So what exactly is the trade watching before the next round of USDA reports on Tuesday, Aug. 12, 2014?
"One word: yield," says Mike North, First Capitol Ag, on the U.S. Farm Report Marketing Roundtable. "Everybody wants to know what the yield’s going to be so they know how to maneuver within the balance sheet. The reality is you have a pretty tight range on soybeans. You’re looking at 45 (bu. per acre) as roughly the average guess for yield there. Corn’s a little bit more diverse in terms of the guesses. We saw Informa come out this last week with a 168 (bu. per acre) number, which is really more of a guess on what USDA is going to say rather than what they think the crop is. As you look at the rest of the guesses out there, they’re kind of suggesting a 170 yield. Obviously if we stray too far in one direction from those numbers, ultimately you’ll see some surprises and make the market move accordingly."
When it comes to predicting numbers that might create big market movements up or down, notes Joe Vaclavik of Standard Grain, it’s instructive to recall what happened in 2012. "It was the big historic drought. It was terrible production as opposed to potentially excellent production this year," Vaclavik explains. "In that August report, USDA dropped the corn yield by more than 20 bushels an acre. That was the same day we put the high in in the market, that was the all-time high, $8.49 in December corn, so even if USDA puts out something super bearish, that doesn’t mean that the market needs to make another leg down. Maybe it spikes down and rallies back. The numbers aren’t always what they seem, essentially."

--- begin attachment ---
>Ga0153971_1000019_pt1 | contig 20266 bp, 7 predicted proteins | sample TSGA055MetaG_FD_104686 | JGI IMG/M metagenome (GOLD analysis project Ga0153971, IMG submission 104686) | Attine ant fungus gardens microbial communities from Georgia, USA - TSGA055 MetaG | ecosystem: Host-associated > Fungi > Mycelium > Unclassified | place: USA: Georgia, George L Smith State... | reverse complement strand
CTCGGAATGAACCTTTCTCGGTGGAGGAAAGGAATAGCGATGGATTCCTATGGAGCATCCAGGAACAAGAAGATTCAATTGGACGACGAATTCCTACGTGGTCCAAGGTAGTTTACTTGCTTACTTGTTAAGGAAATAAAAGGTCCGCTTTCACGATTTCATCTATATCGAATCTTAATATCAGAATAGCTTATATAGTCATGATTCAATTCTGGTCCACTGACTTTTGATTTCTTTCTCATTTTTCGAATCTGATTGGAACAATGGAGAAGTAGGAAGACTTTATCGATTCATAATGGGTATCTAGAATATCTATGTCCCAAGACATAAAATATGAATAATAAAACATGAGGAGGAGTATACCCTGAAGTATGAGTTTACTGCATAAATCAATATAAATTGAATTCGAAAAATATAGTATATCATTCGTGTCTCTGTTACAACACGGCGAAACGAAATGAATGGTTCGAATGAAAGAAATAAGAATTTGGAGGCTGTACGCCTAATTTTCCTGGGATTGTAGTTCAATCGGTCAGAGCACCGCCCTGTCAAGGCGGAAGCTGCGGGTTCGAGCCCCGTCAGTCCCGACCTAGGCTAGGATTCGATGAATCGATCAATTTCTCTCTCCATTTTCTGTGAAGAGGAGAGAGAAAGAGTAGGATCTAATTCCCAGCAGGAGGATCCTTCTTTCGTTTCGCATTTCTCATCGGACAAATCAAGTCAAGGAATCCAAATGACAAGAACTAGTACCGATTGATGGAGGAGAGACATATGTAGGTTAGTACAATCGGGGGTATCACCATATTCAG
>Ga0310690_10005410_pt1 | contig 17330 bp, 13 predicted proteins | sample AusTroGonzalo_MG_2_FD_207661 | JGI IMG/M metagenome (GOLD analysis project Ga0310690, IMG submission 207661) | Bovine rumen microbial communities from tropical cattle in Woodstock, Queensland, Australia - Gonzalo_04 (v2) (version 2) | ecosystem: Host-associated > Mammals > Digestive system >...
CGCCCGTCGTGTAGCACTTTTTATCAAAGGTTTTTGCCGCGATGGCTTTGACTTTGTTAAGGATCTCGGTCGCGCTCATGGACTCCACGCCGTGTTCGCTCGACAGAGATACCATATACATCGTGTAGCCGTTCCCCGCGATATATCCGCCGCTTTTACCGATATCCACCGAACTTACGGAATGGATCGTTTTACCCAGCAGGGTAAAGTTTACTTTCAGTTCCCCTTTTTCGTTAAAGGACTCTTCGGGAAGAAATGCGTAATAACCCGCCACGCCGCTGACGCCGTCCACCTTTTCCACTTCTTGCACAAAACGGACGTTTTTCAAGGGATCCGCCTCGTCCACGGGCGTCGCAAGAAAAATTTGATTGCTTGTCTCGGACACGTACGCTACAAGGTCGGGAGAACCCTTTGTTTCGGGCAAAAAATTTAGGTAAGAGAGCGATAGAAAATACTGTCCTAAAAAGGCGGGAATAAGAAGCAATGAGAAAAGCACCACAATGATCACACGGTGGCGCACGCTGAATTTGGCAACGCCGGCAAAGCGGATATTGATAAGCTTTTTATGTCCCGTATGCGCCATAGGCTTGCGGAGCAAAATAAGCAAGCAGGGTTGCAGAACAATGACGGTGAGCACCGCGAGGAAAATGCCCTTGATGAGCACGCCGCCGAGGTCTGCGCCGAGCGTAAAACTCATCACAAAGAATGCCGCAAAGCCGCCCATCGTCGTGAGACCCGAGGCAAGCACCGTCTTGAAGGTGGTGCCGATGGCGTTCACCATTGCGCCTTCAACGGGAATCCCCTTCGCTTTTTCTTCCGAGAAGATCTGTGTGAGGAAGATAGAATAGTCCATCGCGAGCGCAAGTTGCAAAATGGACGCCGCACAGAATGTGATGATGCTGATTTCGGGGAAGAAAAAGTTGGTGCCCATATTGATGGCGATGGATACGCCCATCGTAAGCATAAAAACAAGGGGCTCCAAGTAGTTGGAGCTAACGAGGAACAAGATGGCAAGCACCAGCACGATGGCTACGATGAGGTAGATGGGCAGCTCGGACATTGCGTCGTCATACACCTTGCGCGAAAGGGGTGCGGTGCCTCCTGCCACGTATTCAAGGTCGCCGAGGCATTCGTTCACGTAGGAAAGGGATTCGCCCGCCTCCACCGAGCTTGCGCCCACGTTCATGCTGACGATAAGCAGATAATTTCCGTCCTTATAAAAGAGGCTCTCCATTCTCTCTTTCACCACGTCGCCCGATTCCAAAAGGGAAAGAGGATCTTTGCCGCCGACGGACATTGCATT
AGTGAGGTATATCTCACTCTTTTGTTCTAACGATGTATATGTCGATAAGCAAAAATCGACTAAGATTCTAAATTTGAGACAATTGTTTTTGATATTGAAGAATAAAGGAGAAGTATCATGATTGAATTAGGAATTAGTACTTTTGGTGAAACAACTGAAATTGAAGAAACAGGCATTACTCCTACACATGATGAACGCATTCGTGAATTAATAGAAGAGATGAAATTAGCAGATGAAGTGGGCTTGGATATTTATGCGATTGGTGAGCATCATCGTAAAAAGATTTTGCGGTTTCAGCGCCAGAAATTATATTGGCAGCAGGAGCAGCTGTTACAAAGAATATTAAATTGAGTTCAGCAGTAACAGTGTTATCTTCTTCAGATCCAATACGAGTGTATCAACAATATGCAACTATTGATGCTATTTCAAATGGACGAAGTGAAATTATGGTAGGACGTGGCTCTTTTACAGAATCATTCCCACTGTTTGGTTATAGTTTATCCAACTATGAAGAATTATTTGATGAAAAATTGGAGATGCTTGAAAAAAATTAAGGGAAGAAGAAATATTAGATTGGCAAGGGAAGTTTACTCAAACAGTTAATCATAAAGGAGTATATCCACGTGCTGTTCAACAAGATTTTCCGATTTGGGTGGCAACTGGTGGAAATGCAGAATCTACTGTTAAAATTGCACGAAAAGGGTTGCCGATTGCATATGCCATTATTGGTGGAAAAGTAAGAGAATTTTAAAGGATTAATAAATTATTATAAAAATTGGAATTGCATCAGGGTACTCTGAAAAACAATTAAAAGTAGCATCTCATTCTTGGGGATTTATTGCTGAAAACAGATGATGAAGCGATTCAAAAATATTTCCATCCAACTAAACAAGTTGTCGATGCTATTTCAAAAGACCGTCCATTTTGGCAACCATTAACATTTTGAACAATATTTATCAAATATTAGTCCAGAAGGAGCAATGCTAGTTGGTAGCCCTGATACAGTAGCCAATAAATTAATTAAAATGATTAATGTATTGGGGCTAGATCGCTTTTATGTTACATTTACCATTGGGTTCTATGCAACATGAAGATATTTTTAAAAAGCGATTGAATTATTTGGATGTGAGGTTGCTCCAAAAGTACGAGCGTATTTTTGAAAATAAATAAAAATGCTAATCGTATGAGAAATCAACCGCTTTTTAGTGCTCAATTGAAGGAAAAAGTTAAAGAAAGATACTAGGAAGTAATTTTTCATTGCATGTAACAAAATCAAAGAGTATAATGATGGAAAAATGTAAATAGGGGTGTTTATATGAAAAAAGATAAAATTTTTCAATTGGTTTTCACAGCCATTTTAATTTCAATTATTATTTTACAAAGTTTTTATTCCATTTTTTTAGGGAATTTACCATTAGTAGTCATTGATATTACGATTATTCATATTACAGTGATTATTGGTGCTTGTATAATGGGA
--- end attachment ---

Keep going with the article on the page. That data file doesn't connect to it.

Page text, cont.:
Although there’s ample evidence in the field to support talk of record production for both crops, USDA isn’t in a hurry to pin down final yield counts.
"They’re going to take more metered steps to get to that final yield, and I think we could see something more like a 168," North says. "There is a lot of talk about a 170 yield in the market, it’s already there, that’s where the average guess is, the market kind of centers around that. If we end up with a 168 on corn, I think it’s likely that we could see a little bit of a run. Let’s face it, we haven’t had a summer rally, that would be just enough cause to give the market a push."
Click the play button below to watch the complete U.S. Farm Report Marketing Roundtable, including a look at how product bans in Russia are affecting commodities, beginning at the 7:40-minute mark:
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